a reluctant child from my legs and handing him into the arms of the lovely teacher Julie, allowing me to slip outside and wave goodbye through the window to a small, tear-streaked face. After several days of this routine,  I arrived before the end of an afternoon play session to see two blond-headed boys rummaging in a big box of coloured building blocks, across the far side of the room. Turns out, the two of them had been engrossed in the activity for the previous hour. I made sure I caught the other boy’s name – Louis – before we left that day. Suddenly kindy was fun. Seventeen years later, the friendship Louis and Levi first forged over a plastic block tower has led to them recording music in a band and sharing a Melbourne flat. 

A friendship between different but complimentary personalities can be behind some of the most creative endeavours. A new book Powers of Two: Finding the Essence of Innovation in Creative Pairs, by Joshua Wolf Shenk, looks at the dynamics between Marie and Pierre Curie, Steve Jobs and Steve Wozniak, John Lennon and Paul McCartney and others, in making the case for collaboration and the collective brilliance this relationship offers compared with the ‘lone genius’. 

Unsurprisingly, multiple studies have also established strong links between wellbeing, happiness and having a wide circle of friends. One example is The National Child Development Study of more than 6500 Britons born in 1958, who were assessed at ages 42, 45 and 50. Researchers found a significant association between the number of friends a participant had and their levels of psychological wellbeing, especially in the case of women. By contrast, both men and women with fewer than 10 friends in their social network had far lower levels of psychological wellbeing – regardless of whether they had a partner, job or past mental health issues.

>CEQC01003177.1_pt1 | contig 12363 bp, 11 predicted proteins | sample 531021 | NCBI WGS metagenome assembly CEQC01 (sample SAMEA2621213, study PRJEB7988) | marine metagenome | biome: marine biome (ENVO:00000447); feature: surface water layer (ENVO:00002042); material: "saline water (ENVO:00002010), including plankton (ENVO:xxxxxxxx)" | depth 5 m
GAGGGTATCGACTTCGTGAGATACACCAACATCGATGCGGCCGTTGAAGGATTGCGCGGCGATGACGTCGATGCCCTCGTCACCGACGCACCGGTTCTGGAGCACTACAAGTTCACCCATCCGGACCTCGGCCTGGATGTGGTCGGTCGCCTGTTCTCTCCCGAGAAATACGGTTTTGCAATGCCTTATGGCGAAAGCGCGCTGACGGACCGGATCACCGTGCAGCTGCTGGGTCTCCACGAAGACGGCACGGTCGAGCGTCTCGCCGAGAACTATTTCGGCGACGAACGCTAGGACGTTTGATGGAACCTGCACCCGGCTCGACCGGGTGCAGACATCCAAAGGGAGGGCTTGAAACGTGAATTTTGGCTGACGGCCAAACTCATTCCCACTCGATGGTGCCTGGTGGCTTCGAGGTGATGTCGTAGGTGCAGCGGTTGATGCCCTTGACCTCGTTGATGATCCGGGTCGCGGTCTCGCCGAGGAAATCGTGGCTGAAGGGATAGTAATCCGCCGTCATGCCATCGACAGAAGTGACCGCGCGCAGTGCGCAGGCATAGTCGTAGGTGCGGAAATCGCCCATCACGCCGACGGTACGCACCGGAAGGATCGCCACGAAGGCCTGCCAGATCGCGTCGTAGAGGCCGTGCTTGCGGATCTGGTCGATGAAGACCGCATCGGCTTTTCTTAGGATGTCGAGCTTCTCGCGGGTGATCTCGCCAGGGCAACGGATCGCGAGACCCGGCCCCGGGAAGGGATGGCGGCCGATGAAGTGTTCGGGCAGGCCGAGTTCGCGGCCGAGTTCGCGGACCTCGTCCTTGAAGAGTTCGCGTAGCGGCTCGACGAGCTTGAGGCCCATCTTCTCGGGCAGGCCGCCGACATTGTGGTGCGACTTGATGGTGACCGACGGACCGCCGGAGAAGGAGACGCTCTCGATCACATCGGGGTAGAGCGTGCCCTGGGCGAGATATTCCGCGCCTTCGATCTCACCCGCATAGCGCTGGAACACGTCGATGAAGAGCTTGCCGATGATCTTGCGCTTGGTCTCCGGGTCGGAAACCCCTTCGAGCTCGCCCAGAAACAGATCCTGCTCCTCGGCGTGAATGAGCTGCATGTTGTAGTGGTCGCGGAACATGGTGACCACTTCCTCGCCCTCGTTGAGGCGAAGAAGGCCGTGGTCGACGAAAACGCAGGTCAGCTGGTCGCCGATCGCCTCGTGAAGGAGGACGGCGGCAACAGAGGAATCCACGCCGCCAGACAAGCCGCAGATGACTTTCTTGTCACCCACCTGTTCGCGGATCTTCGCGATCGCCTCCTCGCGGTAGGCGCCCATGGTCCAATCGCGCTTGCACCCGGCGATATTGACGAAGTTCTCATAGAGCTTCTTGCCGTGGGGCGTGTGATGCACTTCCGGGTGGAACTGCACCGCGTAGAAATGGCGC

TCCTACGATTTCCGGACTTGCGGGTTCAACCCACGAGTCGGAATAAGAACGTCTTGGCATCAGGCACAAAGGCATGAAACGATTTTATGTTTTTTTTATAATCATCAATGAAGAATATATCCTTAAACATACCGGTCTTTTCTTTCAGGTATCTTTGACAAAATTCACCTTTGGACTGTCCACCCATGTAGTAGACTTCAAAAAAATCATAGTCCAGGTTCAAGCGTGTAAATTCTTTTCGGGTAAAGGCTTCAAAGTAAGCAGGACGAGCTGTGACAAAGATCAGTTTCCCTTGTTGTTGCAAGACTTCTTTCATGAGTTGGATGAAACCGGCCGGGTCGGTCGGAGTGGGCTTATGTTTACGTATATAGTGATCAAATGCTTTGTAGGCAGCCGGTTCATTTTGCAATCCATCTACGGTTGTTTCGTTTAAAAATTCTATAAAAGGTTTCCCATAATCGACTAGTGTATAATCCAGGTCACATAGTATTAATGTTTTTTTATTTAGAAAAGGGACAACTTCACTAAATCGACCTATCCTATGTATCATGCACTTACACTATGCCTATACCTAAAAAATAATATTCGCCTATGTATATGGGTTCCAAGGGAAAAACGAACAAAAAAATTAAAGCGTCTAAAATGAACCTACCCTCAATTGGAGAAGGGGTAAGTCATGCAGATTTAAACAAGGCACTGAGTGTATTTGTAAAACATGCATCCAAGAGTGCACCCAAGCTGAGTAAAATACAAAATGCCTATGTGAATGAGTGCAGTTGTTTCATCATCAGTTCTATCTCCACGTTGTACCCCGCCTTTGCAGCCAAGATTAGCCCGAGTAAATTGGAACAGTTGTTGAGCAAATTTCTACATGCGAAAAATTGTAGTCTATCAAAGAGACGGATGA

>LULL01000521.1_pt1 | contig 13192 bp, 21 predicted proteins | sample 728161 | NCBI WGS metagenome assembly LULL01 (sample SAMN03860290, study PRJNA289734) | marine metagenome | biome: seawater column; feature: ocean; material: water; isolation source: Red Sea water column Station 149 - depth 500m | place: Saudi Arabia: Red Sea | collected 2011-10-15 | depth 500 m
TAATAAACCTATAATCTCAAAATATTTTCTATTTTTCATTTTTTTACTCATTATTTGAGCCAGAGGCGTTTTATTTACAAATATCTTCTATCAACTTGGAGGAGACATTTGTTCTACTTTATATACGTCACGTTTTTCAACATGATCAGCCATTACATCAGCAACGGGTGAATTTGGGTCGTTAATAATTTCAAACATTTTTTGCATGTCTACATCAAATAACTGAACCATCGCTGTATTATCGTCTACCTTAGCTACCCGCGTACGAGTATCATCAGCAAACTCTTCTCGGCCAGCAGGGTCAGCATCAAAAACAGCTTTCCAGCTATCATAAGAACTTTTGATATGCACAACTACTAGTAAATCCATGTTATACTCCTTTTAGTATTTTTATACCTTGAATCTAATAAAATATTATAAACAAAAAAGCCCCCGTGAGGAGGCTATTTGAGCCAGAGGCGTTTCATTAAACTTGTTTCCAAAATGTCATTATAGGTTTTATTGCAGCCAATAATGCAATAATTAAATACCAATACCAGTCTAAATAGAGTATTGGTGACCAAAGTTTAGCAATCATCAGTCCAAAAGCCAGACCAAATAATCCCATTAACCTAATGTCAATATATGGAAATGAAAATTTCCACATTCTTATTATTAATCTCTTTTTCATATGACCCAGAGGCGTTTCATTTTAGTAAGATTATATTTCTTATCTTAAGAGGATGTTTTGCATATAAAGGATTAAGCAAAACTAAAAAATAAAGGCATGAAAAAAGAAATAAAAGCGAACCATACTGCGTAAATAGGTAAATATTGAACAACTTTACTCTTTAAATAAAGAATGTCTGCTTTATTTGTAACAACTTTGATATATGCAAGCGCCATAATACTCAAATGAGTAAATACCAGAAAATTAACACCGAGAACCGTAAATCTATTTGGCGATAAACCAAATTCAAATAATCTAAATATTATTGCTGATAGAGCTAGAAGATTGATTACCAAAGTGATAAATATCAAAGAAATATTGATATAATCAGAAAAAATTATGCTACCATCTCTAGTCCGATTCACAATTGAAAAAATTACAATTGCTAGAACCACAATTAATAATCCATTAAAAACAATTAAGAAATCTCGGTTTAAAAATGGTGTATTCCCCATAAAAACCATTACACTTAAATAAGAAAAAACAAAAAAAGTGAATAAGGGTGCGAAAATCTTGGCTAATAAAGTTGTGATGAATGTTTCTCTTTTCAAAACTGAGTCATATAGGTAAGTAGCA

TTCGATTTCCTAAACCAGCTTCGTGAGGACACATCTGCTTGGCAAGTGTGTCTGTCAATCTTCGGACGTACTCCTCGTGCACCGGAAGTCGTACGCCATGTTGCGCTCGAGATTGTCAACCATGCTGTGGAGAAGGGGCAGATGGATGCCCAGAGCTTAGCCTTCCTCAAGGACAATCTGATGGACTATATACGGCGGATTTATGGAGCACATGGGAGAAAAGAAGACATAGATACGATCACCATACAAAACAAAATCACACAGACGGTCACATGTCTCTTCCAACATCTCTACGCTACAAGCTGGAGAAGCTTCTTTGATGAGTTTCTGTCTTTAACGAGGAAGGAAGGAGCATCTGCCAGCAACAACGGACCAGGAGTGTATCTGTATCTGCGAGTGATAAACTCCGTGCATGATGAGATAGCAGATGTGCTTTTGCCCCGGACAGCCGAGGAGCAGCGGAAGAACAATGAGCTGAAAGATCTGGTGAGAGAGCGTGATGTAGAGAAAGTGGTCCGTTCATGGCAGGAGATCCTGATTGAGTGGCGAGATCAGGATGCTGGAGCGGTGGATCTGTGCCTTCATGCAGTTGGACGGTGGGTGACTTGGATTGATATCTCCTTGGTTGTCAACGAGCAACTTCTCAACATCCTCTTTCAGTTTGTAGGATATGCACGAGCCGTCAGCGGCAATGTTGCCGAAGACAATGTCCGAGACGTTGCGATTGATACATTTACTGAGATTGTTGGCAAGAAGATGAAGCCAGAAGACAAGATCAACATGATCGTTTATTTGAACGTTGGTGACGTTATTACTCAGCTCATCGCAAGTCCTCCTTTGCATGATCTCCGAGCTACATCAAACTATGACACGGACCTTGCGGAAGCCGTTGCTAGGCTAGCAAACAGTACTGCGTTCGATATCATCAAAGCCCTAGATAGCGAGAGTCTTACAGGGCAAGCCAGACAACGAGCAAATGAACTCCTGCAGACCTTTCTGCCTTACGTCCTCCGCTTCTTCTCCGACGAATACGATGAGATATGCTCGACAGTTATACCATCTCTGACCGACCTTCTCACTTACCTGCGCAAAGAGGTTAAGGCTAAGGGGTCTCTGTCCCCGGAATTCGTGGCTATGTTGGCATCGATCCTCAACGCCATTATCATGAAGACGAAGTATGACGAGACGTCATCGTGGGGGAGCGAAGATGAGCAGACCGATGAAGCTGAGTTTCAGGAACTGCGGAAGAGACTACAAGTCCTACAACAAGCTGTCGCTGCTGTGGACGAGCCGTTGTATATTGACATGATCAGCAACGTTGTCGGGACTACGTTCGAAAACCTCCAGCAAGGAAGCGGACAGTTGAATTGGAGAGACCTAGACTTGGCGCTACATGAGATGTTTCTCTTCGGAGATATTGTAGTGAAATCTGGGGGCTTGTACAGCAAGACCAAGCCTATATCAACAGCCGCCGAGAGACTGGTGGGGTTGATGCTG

Five mile town bandmates Levi and Louis 

Research also suggests that friendship has on average, a much bigger effect on happiness than a typical person’s income. One economist, Professor Oswald at the University of Warwick, has even developed a formula to work out how much extra cash we’d need to make up for not having friends. According to Oswald, it’s £50,000, or NZ$97,500.

Friendships can potentially also help us ward off germs. Our brains control many of the mechanisms in our bodies which are responsible for disease, and just as stress can trigger ill health, it is thought that friendship and happiness can have a protective effect. One study from Carnegie Mellon University and published in 2014 in Psychological Science suggested that those who were hugged by a trusted person where somewhat more protected from infection than those not receiving hugs. The study assessed 404 healthy adults for levels of social support and frequency of receiving friendly hugs from people they knew and trusted, then they were intentionally exposed to a virus and monitored in quarantine to assess infection and signs of illness. 

 As well as making life’s happy moments feel even better, a good friend is someone who might risk pointing out an ugly truth we’re doing our best to ignore. As the Sicilian proverb puts it: “Only your real friends will tell you when your face is dirty.” An understanding friend can help us through the awkward – and at times painful – process of learning from our mistakes, growing up and moving on. 

You can’t choose your family, but you can choose your friends – and sometimes it’s the less emotionally entangled perspective of friends we most need. Jamila Bookwala, is a US psychology professor at Lafayette College Pennsylvania who researches relationship trends among adults in middle age and older. Bookwala and her colleagues followed 747 mostly older women, between 1992 and 2004, examining the differences in physical health between those who had a close confidante and those who did not.